The Summer 2004
How can I begin to write of the summer of 2004 without mentioning the rain? This year must go down in infamy as the wettest on record. The northern Cornish seaside town of Boscastle, standing as it does at the confluence of three rivers, was almost swept away as flash floods, flowing from the surrounding Bodmin Hills, met high autumn tides coming in the opposite direction. Whereas in the east of Scotland the lives of numerous people, travelling along a new motorway, were endangered when a landslip, descending from the mountain, which the motorway skirted, turned into a landslide blocking the road and burying cars.
At 8.30a.m. on the morning of Saturday 5th June 2004 we set off from Mexborough Library on our first excursion of the year, this being to Newark and Newstead Abbey. We arrived at Newark-upon-Trent, mid morning, to a guided
tour of the castle. We were told, by the gentleman who conducted the tour, that the first fortification to stand in Newark was Roman but that the majority of the one we see today was built in 1129 and that in 1216 King John died there from a mysterious illness. During the Civil War the town was staunch Royalist, and that in 1646 it was besieged by Cromwellian Troops and following its fall Cromwell ordered that the castle be destroyed. The castle now stands a ruin and the 170ft tower faces west over the River Trent with lawns and gardens where the main hall of the castle used to be.
Our visit to the castle was followed by free time and many of us found our way to the market place, dominated by its Georgian Town Hall.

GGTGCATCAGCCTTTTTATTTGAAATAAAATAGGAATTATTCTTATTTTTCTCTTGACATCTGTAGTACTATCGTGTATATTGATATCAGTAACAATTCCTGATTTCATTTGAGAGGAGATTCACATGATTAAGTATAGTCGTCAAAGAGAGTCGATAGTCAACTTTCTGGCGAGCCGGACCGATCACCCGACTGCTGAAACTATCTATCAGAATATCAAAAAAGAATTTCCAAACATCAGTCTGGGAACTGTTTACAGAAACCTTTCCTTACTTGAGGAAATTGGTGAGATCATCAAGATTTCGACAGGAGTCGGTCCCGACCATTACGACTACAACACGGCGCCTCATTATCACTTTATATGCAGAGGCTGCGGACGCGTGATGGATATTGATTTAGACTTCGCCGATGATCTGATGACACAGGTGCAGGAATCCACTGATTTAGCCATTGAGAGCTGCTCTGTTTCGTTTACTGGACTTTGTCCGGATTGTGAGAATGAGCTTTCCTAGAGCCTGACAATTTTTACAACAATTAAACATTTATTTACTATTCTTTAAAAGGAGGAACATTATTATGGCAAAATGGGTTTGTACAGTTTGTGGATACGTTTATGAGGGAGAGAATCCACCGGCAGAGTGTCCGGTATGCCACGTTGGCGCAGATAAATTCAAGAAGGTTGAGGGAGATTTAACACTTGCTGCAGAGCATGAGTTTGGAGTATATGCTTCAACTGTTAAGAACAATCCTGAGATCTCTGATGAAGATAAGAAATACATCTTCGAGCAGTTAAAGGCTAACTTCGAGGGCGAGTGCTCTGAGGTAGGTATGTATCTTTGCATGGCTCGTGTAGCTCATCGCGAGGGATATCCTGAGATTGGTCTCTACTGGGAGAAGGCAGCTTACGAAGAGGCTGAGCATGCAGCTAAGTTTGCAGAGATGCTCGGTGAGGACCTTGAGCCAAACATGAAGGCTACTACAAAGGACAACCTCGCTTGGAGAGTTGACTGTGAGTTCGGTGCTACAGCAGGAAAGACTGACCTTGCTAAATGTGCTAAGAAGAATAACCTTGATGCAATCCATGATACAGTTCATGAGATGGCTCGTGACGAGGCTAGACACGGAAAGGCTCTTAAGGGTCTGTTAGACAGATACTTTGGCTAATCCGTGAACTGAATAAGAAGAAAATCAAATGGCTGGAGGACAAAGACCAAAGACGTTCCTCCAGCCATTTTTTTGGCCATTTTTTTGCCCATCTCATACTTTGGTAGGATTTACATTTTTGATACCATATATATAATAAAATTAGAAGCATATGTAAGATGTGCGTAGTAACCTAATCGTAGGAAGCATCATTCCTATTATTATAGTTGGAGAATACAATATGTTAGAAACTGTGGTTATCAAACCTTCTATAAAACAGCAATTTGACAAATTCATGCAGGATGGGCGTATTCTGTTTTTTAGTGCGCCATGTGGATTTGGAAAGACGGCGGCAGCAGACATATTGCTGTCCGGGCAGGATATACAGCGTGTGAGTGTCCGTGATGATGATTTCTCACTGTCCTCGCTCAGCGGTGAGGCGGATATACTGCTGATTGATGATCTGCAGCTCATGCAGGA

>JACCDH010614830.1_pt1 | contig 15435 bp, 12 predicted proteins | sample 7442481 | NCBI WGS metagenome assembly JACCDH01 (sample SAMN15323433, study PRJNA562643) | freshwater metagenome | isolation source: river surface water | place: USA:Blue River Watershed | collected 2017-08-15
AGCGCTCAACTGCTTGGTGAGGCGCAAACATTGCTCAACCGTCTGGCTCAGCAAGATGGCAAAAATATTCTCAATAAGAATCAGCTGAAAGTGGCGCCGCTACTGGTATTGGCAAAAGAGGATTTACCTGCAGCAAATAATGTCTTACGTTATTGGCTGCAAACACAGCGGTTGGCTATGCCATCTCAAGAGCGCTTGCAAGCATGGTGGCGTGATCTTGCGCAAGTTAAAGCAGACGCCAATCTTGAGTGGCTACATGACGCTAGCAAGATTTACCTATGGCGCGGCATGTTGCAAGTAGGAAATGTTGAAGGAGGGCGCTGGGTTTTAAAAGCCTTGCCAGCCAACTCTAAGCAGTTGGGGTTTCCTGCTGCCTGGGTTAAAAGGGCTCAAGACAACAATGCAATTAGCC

The afternoon was spent at Newstead Abbey, the home of Lord Byron, the grounds of which were resplendent with Rhododendron Bushes, and Peacocks, with tails fanned, strutted the forecourt where vintage cars, from a wedding which was taking place there, had been parked.
The weather for our excursion to Newark and Newstead couldn't have been better, but not so for our next excursion to Hadrian's Wall on 3rd. July 2004. It didn't just rain, water descended from the heavens in torrents, which could be seen coming across the valleys in our direction in steel grey sheets, and our coach began to resemble more a boat than a bus as we travelled down those moorland roads with the wash of our wake sloshing into overfull roadside dykes. But our Dunkirk Spirit prevailed and between the downpours Eric Houlder escorted us on tours of various sites.
Despite all the horrid weather which was thrown at us that day, I believe all the hard work and brilliant organisation put in by Glenys and Sandra, to arrange a good day out, paid off and everyone enjoyed themselves.
On 25th May 2004 we were given a rare treat when Mr. Graham Schofield agreed to take us on a guided tour of Kilnhurst Hall Farm, this to include both the Hall and its buildings.
The Hall is located at the end of an unmade road leading from Glasshouse Road, Kilnhurst, and was purchase by Mr. Schofield in October 1997 in a state of near dereliction, and since then extensive, sympathetic; renovations have taken place, revealing items of its full and varied past.
We were met on our visit by Mr. Schoffield, who informed us that one of the first things to be discovered was an Ice House, but unfortunately, as its existence was unknown to Mr. Schofield, its crown was extensively damaged by a mechanical digger and as it was deemed to be in a dangerous, unstable state, in the interest of safety it was demolished. It was while this was taking place that he was informed that the farm had a tunnel which leads to Trybergh Hall but as yet no proof of its existence has been found.
Mr. Schofield informed us that it is believed that this is not the original house to have occupied this site and that the original may go back to the eleventh century. The house was once owned by the de Montford family, and that Simon de Montford, Earl of Leicester, was a distant relative. Simon de Montford was
brother-in-law to Henry III and acted as regent for a while. He brought about an uprising, known as the Barons' War and was killed by Prince Edward at the Battle of Evesham in 1265.